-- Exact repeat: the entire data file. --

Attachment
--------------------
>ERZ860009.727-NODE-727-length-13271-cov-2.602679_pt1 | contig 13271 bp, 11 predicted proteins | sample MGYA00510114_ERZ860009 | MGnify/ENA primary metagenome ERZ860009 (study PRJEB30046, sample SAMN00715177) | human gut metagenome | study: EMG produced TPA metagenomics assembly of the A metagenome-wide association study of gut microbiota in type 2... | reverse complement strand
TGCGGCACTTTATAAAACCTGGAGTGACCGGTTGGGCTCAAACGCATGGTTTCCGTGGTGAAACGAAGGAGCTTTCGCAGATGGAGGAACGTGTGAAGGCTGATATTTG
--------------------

>ERZ860009.727-NODE-727-length-13271-cov-2.602679_pt1 | contig 13271 bp, 11 predicted proteins | sample MGYA00510114_ERZ860009 | MGnify/ENA primary metagenome ERZ860009 (study PRJEB30046, sample SAMN00715177) | human gut metagenome | study: EMG produced TPA metagenomics assembly of the A metagenome-wide association study of gut microbiota in type 2... | reverse complement strand
TGCGGCACTTTATAAAACCTGGAGTGACCGGTTGGGCTCAAACGCATGGTTTCCGTGGTGAAACGAAGGAGCTTTCGCAGATGGAGGAACGTGTGAAGGCTGATATTTG